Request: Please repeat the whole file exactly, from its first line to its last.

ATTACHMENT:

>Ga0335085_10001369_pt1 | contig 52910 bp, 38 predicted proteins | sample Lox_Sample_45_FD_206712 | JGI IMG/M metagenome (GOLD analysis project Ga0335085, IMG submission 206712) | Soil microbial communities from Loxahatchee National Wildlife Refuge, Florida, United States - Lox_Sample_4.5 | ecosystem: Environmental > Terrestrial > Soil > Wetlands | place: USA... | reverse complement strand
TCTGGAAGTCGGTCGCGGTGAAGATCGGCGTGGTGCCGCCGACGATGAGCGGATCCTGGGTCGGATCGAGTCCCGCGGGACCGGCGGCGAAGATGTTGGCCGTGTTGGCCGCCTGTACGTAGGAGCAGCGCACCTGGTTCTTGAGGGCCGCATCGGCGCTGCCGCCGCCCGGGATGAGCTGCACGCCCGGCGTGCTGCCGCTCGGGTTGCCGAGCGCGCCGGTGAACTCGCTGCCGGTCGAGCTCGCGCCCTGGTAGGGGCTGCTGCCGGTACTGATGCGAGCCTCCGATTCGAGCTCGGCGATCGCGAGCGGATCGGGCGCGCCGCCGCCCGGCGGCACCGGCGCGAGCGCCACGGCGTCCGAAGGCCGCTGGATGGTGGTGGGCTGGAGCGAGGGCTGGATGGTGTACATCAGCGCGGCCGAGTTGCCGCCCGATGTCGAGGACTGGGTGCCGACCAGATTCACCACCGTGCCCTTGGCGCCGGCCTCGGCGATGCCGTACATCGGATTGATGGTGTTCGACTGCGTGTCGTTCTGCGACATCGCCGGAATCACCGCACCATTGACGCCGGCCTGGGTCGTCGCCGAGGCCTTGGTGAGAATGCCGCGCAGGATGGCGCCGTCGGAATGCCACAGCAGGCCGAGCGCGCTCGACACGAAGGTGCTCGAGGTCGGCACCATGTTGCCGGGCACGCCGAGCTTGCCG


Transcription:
>Ga0335085_10001369_pt1 | contig 52910 bp, 38 predicted proteins | sample Lox_Sample_45_FD_206712 | JGI IMG/M metagenome (GOLD analysis project Ga0335085, IMG submission 206712) | Soil microbial communities from Loxahatchee National Wildlife Refuge, Florida, United States - Lox_Sample_4.5 | ecosystem: Environmental > Terrestrial > Soil > Wetlands | place: USA... | reverse complement strand
TCTGGAAGTCGGTCGCGGTGAAGATCGGCGTGGTGCCGCCGACGATGAGCGGATCCTGGGTCGGATCGAGTCCCGCGGGACCGGCGGCGAAGATGTTGGCCGTGTTGGCCGCCTGTACGTAGGAGCAGCGCACCTGGTTCTTGAGGGCCGCATCGGCGCTGCCGCCGCCCGGGATGAGCTGCACGCCCGGCGTGCTGCCGCTCGGGTTGCCGAGCGCGCCGGTGAACTCGCTGCCGGTCGAGCTCGCGCCCTGGTAGGGGCTGCTGCCGGTACTGATGCGAGCCTCCGATTCGAGCTCGGCGATCGCGAGCGGATCGGGCGCGCCGCCGCCCGGCGGCACCGGCGCGAGCGCCACGGCGTCCGAAGGCCGCTGGATGGTGGTGGGCTGGAGCGAGGGCTGGATGGTGTACATCAGCGCGGCCGAGTTGCCGCCCGATGTCGAGGACTGGGTGCCGACCAGATTCACCACCGTGCCCTTGGCGCCGGCCTCGGCGATGCCGTACATCGGATTGATGGTGTTCGACTGCGTGTCGTTCTGCGACATCGCCGGAATCACCGCACCATTGACGCCGGCCTGGGTCGTCGCCGAGGCCTTGGTGAGAATGCCGCGCAGGATGGCGCCGTCGGAATGCCACAGCAGGCCGAGCGCGCTCGACACGAAGGTGCTCGAGGTCGGCACCATGTTGCCGGGCACGCCGAGCTTGCCG